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Criminal convictions for OHS remain very rare

C-45 was meant to revolutionize workplace safety -- that was 12 years ago

Todd Humber

Thirteen years ago, I wrote an article for Canadian HR Reporter with the headline “Putting the boss behind bars.”

It detailed the story of Blair Hallett. His 14-year-old nephew, Shane Stecyk, was killed on the job at a condominium construction site in Edmonton on only the second day of his summer job. The first thing Hallett did was call 911. The second thing he did, as overheard by the 911 dispatcher, was to tell a foreman at the worksite: “Workers’ comp will be here right away, so you get that railing up right now.”

Kevin Flaherty of the Alberta Workers’ Health Centre told me in an interview, “If there was ever a case that would elicit a jail sentence, this would be the one you think would certainly.”

Over the last 13 years, variations of that have been uttered following the deaths of countless workers — but jail time has been exceedingly rare. It’s possible under provincial health and safety legislation, but those are very dusty and rusty sections.

When I wrote the story about Hallett, it looked like the landscape when it came to OHS and jail time was going to change immensely. In 2004, the federal government passed Bill C-45, the so-called “corporate killing law,” which made it possible to lay criminal charges and jail individuals. The federal law came in the wake of the Westray coal mine disaster, when 26 workers were killed in an explosion in Nova Scotia in 1992.

We spilled a lot of ink discussing how C-45 would revolutionize workplace safety — what with the potential for unlimited fines and for senior company directors to be held criminally responsible. But criminal charges just never materialized.

The first charge to be laid came in 2005. Domenico Fantini, a supervisor, was charged under C-45 after a trench collapsed and one of his workers was killed. But the criminal charges were withdrawn after he pled guilty under the provincial Occupational Health and Safety Act and was fined $50,000.

In 2008, Transpavé in Quebec was charged after a worker was crushed to death by a packing machine. It was convicted under the criminal charges, but nobody was jailed and the company was fined $100,000.

In 2010, Pasquale Scrocca — a landscape contractor in Quebec — was found guilty of criminal negligence causing death after one of his employees was killed on the job. He was sentenced to two years less a day, with the sentence being served in the community with a number of conditions, including a curfew.

Multiple other charges have been laid, but were subsequently withdrawn or otherwise ended without any jail time being meted out.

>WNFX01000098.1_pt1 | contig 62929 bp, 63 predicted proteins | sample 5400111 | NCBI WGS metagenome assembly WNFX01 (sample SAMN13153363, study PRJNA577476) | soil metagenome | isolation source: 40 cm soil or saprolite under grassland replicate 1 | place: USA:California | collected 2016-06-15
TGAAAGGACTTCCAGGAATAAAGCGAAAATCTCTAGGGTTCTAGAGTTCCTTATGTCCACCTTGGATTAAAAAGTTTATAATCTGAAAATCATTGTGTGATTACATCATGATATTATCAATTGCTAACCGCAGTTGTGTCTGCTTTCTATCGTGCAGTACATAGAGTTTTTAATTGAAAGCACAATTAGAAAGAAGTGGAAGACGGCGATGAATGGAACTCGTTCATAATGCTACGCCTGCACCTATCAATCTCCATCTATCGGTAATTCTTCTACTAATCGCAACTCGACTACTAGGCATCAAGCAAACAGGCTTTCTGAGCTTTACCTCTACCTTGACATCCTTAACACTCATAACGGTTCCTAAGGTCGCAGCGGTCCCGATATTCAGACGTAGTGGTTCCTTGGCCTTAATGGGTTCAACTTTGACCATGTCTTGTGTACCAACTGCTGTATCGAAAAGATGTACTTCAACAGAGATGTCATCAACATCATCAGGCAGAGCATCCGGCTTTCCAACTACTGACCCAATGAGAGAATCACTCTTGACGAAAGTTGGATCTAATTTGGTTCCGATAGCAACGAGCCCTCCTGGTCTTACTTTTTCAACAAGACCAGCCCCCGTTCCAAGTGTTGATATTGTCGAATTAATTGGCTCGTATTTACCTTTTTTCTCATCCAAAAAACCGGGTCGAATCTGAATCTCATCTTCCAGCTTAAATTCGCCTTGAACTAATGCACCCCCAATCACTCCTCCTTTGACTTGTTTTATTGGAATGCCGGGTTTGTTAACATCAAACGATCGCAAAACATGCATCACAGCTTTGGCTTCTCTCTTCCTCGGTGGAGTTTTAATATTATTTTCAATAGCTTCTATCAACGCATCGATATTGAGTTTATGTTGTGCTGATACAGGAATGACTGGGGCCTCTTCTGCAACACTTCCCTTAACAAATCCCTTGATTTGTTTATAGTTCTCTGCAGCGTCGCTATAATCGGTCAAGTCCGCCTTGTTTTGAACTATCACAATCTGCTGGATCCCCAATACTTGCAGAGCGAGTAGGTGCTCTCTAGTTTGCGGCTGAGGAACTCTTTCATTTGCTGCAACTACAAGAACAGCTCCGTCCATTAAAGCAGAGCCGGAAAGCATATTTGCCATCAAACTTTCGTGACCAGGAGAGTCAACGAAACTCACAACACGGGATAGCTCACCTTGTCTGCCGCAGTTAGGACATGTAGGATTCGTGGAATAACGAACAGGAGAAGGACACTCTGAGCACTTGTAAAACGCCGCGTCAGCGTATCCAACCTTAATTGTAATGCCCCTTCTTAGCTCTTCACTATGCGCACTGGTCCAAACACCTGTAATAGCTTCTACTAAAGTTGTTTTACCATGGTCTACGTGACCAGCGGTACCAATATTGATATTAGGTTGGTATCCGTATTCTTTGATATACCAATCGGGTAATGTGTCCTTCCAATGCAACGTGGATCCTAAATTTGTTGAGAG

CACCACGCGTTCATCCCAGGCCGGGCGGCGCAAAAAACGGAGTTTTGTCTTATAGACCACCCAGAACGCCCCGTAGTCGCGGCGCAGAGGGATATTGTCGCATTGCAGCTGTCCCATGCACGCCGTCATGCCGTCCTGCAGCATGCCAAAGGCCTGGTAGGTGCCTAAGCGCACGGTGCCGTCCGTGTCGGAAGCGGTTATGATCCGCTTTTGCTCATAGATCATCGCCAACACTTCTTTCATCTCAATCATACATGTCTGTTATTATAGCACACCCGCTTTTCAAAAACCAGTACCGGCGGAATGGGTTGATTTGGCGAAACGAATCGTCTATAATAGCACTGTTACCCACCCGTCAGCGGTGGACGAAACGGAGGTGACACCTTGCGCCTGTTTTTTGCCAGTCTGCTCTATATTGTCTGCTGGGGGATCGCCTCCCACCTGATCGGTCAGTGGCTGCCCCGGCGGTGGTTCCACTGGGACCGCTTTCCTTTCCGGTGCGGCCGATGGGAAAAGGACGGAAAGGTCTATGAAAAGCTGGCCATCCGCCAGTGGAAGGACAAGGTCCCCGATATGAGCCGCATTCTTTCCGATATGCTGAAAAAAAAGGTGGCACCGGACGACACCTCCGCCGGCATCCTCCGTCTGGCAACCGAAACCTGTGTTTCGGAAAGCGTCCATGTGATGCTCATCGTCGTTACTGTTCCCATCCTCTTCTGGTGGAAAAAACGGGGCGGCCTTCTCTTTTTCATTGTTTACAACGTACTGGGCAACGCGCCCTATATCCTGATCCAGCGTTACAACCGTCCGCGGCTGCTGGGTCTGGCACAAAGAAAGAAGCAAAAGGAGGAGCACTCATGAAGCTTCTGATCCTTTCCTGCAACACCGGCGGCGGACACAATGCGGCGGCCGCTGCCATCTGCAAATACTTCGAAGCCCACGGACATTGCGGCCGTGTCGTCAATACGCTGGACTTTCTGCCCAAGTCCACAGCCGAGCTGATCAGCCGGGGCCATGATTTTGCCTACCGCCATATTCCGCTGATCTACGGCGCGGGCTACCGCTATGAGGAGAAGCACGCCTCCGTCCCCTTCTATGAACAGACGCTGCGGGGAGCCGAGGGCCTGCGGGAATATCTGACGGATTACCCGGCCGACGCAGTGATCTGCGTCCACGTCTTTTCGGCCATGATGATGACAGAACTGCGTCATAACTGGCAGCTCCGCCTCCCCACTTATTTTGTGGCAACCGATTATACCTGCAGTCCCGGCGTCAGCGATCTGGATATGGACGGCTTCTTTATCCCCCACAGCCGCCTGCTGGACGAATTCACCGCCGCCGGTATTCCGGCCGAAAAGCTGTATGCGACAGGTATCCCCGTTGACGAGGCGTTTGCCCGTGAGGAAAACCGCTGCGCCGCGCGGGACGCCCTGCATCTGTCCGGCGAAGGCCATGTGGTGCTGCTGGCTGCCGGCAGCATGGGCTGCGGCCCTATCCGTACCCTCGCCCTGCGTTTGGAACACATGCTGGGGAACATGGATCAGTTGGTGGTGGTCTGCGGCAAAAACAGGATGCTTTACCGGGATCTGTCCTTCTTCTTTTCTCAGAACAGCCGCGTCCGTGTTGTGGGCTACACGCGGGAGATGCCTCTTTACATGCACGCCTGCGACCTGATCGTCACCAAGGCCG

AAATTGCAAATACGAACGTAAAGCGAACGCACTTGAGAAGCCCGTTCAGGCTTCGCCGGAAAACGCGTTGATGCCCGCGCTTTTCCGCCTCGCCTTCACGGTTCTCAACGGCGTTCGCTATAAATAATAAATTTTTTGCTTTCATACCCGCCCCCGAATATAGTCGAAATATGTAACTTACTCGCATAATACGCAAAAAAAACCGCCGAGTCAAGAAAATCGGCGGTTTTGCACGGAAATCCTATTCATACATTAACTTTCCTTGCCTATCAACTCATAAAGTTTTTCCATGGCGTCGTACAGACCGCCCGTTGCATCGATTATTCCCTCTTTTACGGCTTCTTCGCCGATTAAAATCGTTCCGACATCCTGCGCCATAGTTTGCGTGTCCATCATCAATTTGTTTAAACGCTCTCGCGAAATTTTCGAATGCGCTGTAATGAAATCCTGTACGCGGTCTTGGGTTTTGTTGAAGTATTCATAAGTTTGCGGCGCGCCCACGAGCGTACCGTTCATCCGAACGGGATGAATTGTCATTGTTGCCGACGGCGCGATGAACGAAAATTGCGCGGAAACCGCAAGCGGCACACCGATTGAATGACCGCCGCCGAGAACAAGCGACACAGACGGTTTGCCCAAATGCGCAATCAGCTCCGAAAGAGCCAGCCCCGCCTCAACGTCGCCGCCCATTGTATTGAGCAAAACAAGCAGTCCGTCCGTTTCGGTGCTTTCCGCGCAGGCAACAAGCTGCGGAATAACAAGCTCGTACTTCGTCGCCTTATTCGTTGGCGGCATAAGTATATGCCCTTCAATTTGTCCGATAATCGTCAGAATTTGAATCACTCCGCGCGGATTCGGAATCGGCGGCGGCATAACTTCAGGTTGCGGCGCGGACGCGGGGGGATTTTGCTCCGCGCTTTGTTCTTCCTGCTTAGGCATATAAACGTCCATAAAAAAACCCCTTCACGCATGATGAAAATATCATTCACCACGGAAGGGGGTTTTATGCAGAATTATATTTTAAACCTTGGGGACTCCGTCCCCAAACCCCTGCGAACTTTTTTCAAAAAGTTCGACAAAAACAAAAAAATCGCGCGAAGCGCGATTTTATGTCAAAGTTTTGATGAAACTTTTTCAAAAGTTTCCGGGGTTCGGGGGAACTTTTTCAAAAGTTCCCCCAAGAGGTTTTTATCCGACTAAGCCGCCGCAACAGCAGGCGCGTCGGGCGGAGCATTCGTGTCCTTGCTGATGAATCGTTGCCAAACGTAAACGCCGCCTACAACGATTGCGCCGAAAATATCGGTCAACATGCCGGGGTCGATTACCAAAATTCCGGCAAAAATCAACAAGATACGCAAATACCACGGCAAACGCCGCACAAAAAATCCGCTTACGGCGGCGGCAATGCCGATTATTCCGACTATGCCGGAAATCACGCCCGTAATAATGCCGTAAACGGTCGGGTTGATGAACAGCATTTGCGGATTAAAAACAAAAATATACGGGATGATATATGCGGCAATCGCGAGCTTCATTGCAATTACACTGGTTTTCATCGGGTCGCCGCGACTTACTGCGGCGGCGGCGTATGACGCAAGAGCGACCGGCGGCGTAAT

In February, an article in Canadian Employment Law Today detailed the story of two corporate directors in Ontario who were sentenced to 25 days in jail, to be served on weekends, after a worker fell from an elevated platform — supported by a forklift — and died. The company was fined $250,000. But those charges were under the provincial act, not federal C-45 criminal charges.

But now, some 12 years after C-45 was enacted, we have an example of a supervisor being sentenced to jail. As outlined in one of this issue’s cover stories, Vadim Kazenelson was sentenced to three-and-a-half years in prison. He was a project manager at Metron Construction, the company doing work at a Toronto apartment building. On Christmas Eve in 2009, a swing stage collapsed and four workers plunged to their deaths. A fifth worker was severely injured.

So what has changed in light of the Metron case? Well, don’t expect the floodgates to open for criminal charges in OHS cases. We’ve had a decade plus of this possibility, so it’s unlikely and probably naive to think that will occur. But what has changed is criminal liability is more than just a theoretical issue now. A project manager is heading to jail, convicted of a crime, in the deaths of employees. (An appeal has been filed, so this case isn’t closed yet.)

It took far longer than many would have guessed for an employer to face jail time under the criminal code amendments. But now a precedent has been set — police and prosecutors who may have been reluctant to lay charges, because they didn’t think they had a reasonable chance of conviction, can now clearly see where the bar has been set by a judge.

The next time someone says “if there ever was a case that deserves jail time,” they might find a more willing ear from the Crown.

There is nothing more important for an employer than ensuring every worker goes home safe at the end of the day. Good OHS practices are a core part of good HR practices — they go hand in hand. This ruling can serve as a talking point for your current HR practices. Use the fact a company manager was sentenced to significant jail time as a launching point for a serious review to ensure your company is doing everything it can when it comes to safety.

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Todd Humber

Todd Humber is the publisher and editor-in-chief of Canadian HR Reporter, the national journal of human resource management. Follow him on Twitter @ToddHumber
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